By Mary Cay Trace Esq.
In the past, if you wanted to file a “no fault” divorce, you had to wait eighteen months from the date you and your spouse separated into different homes before you could actually file for divorce. For many reasons, most did not want to wait to file for divorce once they had made the decision to file and, as a result, had to choose “grounds” for divorce which pointed the finger of a fault at the other person. These complaints were frequently hurtful and embarrassing to the other spouse, and started the divorce on a very emotional chord right from the beginning of the proceedings. Many times, this resulted in a significant increase in attorneys’ fees and costs because the parties were litigating their emotions while their attorneys were trying to dissolve the marital estate.
Ladies, the State of New Jersey has finally caught up with the new Millennium. Last year, our legislators finally passed a new law allowing your divorce to be filed on the grounds of “irreconcilable differences.” Those grounds simply state that both parties have had irreconcilable differences for a period of six months during the marriage and there is no reasonable prospect of reconciliation. Simple, right? The marriage is over, period. No one has to litigate who was meaner, who was colder, who slept with whom, who was cheaper, and all those other finger-pointing, hurtful accusations.
This new approach is groundbreaking for many matrimonial litigators because previously, people really believed that they had to prove their hurtful accusations in order to “win” in court. It was hard for people to understand that, except in extreme circumstances, none of those allegations had any bearing on the issues of custody, support or equitable distribution.
Custody has always been a highly emotionally charged issue which has also caused many spouses to run up attorneys’ fees and costs to prove that they are the “better” parent or that their spouse is unfit to take care of their children. In the event parents cannot resolve custody and parenting issues, mandatory mediation programs have been set up in every county to assist parents in coming to an agreement on their parenting plan. Except in extreme circumstances, the court system will strive to ensure that the children have liberal access to both parents.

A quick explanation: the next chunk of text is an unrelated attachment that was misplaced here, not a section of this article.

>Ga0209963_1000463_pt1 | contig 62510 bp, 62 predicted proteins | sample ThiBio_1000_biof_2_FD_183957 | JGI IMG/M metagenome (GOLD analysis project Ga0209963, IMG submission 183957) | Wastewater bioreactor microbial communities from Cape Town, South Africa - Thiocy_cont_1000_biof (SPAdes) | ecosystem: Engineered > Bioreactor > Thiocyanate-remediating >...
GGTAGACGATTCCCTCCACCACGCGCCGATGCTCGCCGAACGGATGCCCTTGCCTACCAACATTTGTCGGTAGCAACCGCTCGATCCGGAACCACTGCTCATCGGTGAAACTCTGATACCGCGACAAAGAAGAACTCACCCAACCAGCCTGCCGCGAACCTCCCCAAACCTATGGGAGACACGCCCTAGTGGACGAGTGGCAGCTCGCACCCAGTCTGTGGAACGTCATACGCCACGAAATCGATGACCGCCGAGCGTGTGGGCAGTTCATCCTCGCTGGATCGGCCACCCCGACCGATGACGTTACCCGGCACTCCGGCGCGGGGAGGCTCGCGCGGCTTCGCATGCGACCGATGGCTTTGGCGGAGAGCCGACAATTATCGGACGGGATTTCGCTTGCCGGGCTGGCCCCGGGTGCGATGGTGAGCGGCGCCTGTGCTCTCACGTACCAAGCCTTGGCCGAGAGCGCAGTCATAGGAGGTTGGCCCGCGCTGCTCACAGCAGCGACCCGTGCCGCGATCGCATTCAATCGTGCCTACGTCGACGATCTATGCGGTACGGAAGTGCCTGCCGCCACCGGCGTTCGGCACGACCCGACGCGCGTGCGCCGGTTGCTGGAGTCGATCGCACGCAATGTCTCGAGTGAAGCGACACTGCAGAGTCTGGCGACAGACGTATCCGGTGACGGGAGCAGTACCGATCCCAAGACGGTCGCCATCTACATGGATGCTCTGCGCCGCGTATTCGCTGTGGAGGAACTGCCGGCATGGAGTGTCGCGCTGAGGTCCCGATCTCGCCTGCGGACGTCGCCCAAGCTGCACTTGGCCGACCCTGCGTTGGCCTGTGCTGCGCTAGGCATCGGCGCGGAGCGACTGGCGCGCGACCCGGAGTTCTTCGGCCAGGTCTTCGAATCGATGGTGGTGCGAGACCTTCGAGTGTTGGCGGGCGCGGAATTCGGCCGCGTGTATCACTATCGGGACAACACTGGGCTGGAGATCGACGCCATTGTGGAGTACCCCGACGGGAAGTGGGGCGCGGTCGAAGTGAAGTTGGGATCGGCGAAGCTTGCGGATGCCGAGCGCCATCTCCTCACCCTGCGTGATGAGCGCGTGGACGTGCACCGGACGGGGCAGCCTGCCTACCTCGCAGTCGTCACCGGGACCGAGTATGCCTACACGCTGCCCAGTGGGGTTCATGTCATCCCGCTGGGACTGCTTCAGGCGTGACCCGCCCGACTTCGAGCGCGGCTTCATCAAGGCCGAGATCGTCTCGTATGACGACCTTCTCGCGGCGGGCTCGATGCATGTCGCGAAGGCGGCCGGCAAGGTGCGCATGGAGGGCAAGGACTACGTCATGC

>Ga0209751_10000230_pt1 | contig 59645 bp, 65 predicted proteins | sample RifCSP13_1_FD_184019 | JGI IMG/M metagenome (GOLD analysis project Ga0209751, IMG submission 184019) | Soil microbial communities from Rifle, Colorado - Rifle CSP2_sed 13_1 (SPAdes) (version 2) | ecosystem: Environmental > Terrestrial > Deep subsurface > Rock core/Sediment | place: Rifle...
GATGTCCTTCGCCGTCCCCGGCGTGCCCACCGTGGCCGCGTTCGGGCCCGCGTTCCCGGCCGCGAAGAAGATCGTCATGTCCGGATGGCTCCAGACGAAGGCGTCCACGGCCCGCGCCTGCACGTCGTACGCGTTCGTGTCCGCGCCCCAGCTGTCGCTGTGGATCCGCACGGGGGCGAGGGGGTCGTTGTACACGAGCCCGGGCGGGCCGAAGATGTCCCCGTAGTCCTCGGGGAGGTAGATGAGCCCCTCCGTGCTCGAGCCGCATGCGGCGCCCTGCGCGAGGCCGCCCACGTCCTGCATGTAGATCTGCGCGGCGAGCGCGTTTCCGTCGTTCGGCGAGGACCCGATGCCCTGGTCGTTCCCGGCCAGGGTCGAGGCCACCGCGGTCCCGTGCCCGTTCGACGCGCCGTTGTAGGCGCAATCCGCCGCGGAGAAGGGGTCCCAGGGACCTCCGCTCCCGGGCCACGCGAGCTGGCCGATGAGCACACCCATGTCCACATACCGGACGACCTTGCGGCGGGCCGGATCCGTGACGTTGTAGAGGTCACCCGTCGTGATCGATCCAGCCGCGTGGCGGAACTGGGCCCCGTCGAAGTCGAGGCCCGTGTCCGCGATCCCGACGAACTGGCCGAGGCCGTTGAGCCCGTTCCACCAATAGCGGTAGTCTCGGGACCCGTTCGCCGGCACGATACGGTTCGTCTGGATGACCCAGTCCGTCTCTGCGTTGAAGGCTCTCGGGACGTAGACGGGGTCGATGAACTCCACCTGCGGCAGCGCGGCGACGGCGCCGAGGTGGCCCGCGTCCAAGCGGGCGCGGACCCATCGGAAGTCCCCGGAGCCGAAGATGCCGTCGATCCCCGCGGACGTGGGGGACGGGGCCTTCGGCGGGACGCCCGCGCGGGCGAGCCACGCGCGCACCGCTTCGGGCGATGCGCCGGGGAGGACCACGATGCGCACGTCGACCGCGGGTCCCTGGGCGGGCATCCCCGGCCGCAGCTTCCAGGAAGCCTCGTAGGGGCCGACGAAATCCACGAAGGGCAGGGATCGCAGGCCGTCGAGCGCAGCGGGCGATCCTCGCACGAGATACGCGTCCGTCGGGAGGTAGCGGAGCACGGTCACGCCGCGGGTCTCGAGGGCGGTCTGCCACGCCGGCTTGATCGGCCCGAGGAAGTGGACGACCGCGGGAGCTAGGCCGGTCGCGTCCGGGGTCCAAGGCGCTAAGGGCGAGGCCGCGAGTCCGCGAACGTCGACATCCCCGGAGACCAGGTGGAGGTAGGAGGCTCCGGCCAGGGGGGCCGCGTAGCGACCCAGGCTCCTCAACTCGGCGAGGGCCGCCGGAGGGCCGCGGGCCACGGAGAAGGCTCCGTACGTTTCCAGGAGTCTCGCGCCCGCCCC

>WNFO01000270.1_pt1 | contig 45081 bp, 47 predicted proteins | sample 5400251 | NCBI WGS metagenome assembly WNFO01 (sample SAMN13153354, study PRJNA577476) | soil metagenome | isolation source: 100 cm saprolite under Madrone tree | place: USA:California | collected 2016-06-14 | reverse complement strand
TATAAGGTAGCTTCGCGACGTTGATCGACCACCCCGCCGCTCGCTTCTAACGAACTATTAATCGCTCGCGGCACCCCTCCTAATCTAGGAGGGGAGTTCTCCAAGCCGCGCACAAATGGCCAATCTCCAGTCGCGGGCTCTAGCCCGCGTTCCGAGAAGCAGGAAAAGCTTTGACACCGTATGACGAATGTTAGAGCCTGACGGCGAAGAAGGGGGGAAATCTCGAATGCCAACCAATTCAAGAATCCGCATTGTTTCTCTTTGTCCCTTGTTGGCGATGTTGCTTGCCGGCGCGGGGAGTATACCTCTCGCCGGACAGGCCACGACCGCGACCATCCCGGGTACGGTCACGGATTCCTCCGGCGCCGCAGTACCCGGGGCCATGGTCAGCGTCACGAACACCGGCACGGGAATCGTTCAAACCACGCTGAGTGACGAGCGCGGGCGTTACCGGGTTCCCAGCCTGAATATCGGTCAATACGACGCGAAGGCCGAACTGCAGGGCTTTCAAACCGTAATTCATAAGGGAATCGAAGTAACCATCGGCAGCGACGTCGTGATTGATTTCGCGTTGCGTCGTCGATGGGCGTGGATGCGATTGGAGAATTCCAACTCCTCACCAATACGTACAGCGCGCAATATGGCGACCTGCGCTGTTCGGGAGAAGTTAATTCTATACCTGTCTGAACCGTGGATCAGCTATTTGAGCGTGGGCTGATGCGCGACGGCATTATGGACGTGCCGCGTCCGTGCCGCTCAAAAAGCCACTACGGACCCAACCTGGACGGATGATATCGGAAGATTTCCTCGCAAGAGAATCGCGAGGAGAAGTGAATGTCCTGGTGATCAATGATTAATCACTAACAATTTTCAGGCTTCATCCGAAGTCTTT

It is important to know that you can make choices. Sit down with your spouse before the divorce even starts to work out your parenting plan and shared responsibilities after the divorce. If you need the assistance of a mediator, there are now many professionals who offer those services privately for a fee. If you have not resolved the parenting issues before filing for divorce, use the services of the court-appointed mediator to assist the two of you into working out your parenting agreement. I guarantee you that any agreement the two of you can work out, either alone or with the assistance of a mediator, will be much more thorough and beneficial to your children than any arbitrary decision of the court. I would strongly suggest, however, that you consult with a matrimonial attorney before you begin negotiations so that you can be made aware of your legal rights and responsibilities.
Mediators are also available to help you work out your support and equitable distribution matters without litigating these issues in the court system. Although you should always consult with an attorney as you progress to ensure you know what you should seek in your negotiations, you don’t have to consider litigation as your first option. Keep in mind that the money you and your spouse spend litigating the matter is money that is no longer available for you and your children.